Hacking: Phishing, Malware, Password Spraying – DHS warns U.S. about Hackers

In late June of 2019, the Department of Homeland Security (DHS) warned US companies of increased malicious cyber-activity, or hacking, from Iranian Hackers.

Consequently, DHS has urged US companies to do everything they can to protect against some of the hackers’ most common hacking practices.

These include data-wiping malware, password spraying, spear phishing, and credential stuffing.


What are the common hacking practices?

Data-wiping malware is just like it sounds. It deletes data on compromised systems. The purpose is usually to prevent forensic analysis.

In 2012, Iran utilized this malware scheme to attack major oil companies in Saudi Arabia and Qatar. The companies temporarily forced to stop oil production. This triggered financial losses.

Password Spraying is an attack that mimics brute force attacks.

For example, the hacker will take a commonly used password (“password”) and see how many accounts they can access with it while coming through in the internet.

Spear phishing is a type of social engineering attack where the hacker will send a detailed specific email to someone in an organization attempting to gather information.

For example, an email that comes from the CEO to the head of HR asking for social security numbers.

Credential stuffing is simply a hacker taking known information like usernames and passwords that have been leaked on third-party sites.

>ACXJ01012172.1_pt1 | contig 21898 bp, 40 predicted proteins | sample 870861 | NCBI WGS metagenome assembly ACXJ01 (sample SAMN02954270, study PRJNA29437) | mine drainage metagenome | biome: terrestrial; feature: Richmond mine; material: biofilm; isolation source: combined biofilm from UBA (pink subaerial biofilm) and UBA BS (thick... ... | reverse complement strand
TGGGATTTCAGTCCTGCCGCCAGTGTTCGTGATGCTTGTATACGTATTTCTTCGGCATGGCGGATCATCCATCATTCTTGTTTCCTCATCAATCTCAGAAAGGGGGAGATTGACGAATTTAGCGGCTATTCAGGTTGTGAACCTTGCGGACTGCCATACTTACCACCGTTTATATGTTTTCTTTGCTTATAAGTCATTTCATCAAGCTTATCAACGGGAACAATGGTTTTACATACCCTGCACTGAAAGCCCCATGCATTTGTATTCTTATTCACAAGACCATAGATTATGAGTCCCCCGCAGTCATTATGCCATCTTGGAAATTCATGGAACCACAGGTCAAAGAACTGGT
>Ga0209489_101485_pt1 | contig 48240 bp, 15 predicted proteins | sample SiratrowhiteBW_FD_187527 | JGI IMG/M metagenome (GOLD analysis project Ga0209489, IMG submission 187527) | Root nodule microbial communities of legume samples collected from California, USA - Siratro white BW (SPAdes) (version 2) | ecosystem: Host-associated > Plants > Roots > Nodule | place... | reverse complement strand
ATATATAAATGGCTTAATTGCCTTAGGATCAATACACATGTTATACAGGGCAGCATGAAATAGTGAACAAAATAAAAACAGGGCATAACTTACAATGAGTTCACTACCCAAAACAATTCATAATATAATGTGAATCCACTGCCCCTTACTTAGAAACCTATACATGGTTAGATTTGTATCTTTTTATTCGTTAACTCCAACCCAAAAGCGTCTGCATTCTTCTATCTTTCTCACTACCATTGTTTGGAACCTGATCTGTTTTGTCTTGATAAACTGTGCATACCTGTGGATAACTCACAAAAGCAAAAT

They will use this information to gain access to accounts that are being targeting. This is considered targeting password reuse.

An example of this is people who use same password for multiple accounts such as Banking, email, Amazon, and Facebook.


What does this mean for the United States?

With the United States now working against Iran, it is likely that U.S. companies will now become targets. Iranian hackers have successfully gone after energy companies in the past.

Most importantly, MainNerve is sure all U.S. industries will be easy targets.  Please take these warnings very seriously. Not only are we attempting to keep U.S., Chinese, and Russian hackers at bay, now we have gained notoriety for Iranian hackers to be placed in the queue.

In conclusion, if you would like to see how your employees react to spear phishing in a controlled way, you can purchase one of our social engineering tests.

We can provide information on who might need a little extra training.

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